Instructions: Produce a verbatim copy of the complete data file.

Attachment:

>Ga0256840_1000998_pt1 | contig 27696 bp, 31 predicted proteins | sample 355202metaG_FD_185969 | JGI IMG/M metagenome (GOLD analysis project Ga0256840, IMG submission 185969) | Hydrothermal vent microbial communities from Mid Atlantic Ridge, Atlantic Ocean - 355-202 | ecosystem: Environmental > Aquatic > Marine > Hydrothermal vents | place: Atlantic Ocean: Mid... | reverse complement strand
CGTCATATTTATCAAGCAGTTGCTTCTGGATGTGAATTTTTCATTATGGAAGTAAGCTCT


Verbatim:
>Ga0256840_1000998_pt1 | contig 27696 bp, 31 predicted proteins | sample 355202metaG_FD_185969 | JGI IMG/M metagenome (GOLD analysis project Ga0256840, IMG submission 185969) | Hydrothermal vent microbial communities from Mid Atlantic Ridge, Atlantic Ocean - 355-202 | ecosystem: Environmental > Aquatic > Marine > Hydrothermal vents | place: Atlantic Ocean: Mid... | reverse complement strand
CGTCATATTTATCAAGCAGTTGCTTCTGGATGTGAATTTTTCATTATGGAAGTAAGCTCT